Guests Across The Globe: Six Months of 2013 NG Weekend Interviews

View NG Weekend – Map of Guests in a larger map

We’re halfway through the year and what better way to map our progress than to, well, map the many guests we’ve had on National Geographic Weekend since the ball dropped back in January?

The interactive map (above) has pinpoints for all 167 of our 2013 guests at the mid-point. With pins on every continent, there is a broad array of people to be featured on the show including National Geographic Explorers, grantees, photographers and writers, as well as non-NG affiliated authors, adventurers, conservationists … and the list goes on.

Collectively, our globe-trotting guests have gone to both poles, crossed continents, and even landed on the moon (which, unfortunately, would not fit on the map).

They have journeyed for thousands of miles via walking, running, surfing, skiing, swimming, cycling, hang gliding, rowing – and practically any of the other verbs available to describe forms of transportation.

But to break it down further, here are some highlights of the most – and least – populated places among our guests:

The Asian continent holds the title for “Most Popular” with 32 pins ranging from the most remote Siberian island, to the densest areas of India. Zoom in on the border of Nepal and China and you’ll see there are four guests who climbed Mt. Everest, including the first American to stand on the world’s tallest point, Jim Whittaker. He says technology has come a long way since he reached the top of Everest in 1963 and a lot of luck was needed to reach the summit in those days. His interview from the June 9 show: Listen here.

Scroll over to Africa, which gets the silver medal for its 28 interviewees. Archaeological dig sites in the Sahara, daring and dangerous wildlife projects in the Congo and journeys to surf among sharks, prove why Africa is a special place for many friends of the show. National Geographic Television film producers J.J. Kelley and John Heminway are a couple of our favorites who follow the ivory trade in their film, Battle for the Elephants. Here’s their interview from NG Weekend‘s March 10 show: Listen here.

Continuing our quest across the globe of guests, there are even pins placed into the white, icy abyss of Antarctica. Though few, these explorers have proven their grit and determination by braving some of the coldest places on Earth. Sir Ranulph Fiennes is one who even lost part of his fingers from frostbite. Ranulph’s Coldest Journey team attempted to make the first crossing of the continent – crevasses and unpredictable weather forced  them to abandon their pursuit. He discusses polar exploration and the unique way in which he treated his own frostbite during our May 19 show.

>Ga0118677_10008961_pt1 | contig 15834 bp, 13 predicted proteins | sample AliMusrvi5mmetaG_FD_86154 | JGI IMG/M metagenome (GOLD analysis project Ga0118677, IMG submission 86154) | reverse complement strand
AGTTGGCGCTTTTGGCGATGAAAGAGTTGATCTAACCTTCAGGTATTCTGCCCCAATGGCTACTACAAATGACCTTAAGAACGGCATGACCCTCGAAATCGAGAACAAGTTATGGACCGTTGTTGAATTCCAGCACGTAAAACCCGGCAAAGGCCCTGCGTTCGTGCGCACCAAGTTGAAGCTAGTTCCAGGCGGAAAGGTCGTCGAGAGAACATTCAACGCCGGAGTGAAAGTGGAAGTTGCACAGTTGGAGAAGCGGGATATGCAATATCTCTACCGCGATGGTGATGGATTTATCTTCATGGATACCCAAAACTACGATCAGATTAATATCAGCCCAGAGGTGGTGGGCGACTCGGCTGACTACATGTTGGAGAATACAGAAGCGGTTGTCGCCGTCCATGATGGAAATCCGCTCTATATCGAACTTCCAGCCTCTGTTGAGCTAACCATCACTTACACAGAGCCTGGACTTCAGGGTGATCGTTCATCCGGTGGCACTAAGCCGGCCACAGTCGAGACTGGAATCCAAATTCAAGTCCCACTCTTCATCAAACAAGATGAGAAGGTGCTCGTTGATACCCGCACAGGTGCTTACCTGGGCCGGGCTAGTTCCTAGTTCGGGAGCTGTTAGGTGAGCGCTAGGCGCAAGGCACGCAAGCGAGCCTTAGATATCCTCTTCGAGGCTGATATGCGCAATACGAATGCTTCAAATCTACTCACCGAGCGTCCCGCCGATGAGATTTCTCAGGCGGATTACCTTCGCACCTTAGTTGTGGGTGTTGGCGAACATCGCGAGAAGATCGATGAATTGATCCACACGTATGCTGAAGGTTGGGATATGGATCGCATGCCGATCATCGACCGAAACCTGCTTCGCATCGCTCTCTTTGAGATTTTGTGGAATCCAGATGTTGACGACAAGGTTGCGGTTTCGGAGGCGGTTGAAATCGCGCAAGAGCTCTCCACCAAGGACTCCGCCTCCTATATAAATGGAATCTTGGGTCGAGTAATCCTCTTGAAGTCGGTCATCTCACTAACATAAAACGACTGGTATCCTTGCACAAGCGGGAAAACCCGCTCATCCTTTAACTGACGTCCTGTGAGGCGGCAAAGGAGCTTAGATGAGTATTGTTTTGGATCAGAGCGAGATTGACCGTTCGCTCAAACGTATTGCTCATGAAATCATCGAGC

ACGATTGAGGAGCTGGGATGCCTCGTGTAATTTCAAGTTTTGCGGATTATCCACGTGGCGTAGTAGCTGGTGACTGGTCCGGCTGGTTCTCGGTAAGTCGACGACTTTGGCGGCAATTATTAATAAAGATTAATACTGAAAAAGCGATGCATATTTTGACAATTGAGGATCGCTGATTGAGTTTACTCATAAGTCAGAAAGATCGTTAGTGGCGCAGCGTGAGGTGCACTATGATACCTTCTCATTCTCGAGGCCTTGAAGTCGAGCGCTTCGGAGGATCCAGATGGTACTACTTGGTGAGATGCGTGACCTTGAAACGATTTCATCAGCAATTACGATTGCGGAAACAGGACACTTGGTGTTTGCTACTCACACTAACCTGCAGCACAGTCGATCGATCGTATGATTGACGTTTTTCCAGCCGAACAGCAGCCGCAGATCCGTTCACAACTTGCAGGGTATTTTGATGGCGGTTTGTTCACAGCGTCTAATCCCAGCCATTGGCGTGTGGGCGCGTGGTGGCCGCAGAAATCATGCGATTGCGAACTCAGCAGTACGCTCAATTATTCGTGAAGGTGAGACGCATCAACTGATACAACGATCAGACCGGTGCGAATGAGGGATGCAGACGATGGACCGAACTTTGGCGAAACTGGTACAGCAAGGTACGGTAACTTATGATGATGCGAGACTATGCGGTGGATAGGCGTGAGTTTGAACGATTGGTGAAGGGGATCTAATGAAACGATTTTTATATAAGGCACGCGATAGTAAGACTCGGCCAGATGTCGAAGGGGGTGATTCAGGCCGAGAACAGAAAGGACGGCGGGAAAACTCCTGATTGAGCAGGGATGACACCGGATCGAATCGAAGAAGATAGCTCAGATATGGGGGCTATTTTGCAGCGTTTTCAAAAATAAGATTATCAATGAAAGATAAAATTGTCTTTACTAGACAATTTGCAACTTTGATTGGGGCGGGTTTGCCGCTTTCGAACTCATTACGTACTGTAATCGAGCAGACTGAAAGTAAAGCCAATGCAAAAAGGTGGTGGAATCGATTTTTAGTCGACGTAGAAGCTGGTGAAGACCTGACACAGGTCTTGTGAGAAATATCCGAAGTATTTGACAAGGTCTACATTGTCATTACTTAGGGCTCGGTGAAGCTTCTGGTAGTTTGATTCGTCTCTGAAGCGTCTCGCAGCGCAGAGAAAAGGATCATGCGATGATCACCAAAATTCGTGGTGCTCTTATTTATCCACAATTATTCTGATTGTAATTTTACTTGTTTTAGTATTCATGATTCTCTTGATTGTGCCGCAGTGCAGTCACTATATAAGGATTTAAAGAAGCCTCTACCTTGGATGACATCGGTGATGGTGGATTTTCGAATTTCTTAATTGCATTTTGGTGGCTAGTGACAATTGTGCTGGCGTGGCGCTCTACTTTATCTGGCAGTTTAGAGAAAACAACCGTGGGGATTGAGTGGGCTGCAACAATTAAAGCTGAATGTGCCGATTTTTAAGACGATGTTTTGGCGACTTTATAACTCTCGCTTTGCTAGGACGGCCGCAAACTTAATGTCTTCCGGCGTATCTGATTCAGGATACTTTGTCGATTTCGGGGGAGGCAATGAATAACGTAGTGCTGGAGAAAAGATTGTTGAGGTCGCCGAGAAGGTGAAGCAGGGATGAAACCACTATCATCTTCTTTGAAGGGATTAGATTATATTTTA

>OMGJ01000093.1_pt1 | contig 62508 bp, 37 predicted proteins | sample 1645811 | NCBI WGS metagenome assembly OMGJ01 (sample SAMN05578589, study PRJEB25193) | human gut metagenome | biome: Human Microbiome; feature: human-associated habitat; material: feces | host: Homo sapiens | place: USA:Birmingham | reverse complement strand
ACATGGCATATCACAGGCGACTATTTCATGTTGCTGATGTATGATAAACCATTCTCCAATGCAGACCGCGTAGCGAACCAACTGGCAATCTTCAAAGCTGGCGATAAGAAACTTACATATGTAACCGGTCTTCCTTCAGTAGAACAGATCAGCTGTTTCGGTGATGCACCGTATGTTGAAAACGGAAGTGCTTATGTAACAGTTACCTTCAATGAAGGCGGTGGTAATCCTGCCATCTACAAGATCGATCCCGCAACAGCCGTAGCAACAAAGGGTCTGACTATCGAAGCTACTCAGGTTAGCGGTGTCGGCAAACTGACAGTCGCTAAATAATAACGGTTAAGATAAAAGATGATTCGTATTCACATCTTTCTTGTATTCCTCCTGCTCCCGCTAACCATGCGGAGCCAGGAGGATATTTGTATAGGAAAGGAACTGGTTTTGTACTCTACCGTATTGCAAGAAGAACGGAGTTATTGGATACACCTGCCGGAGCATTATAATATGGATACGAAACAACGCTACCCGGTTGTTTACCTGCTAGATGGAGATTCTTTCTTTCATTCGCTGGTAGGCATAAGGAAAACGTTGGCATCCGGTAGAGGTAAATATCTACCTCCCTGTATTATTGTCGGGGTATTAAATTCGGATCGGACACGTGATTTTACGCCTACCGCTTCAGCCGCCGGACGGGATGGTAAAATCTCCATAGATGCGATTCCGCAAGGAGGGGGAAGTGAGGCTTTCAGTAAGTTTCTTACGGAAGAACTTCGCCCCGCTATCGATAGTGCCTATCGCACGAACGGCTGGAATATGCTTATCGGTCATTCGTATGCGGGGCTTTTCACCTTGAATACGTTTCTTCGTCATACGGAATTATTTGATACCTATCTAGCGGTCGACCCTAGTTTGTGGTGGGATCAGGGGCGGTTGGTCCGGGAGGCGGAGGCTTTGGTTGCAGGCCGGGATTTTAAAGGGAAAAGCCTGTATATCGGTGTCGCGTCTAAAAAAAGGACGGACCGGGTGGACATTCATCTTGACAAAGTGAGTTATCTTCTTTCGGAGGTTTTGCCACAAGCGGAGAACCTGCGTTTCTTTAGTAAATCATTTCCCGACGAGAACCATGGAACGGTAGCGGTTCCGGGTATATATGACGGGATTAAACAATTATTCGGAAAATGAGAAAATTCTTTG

Here’s the first half of Sir Ran’s interview: Listen here.
And here’s the second half, which details the odd diet the Coldest Journey team has to eat to stay alive in the Antarctic: Listen here.

Going back to some warmer climates on the map, there are a few pins in South America. One fascinating tale came from our first guest of the year, filmmaker Ryan Killackey who spent four straight months living in Ecuador’s Yasuni Man Biosphere Reserve. He explained the surprising critters that stowed away inside of him from the trip on our January 13 Show: Listen here.

Of course, there are many other tales told on the map, so keep exploring it to to discover your favorite places and adventurers! And listen to National Geographic Weekend with host Boyd Matson every week to hear more tales from around our planet.


Meet the Author
Gina Cook is an intern for the weekly radio program National Geographic Weekend. She is a graduate student studying multimedia journalism at the University of Missouri.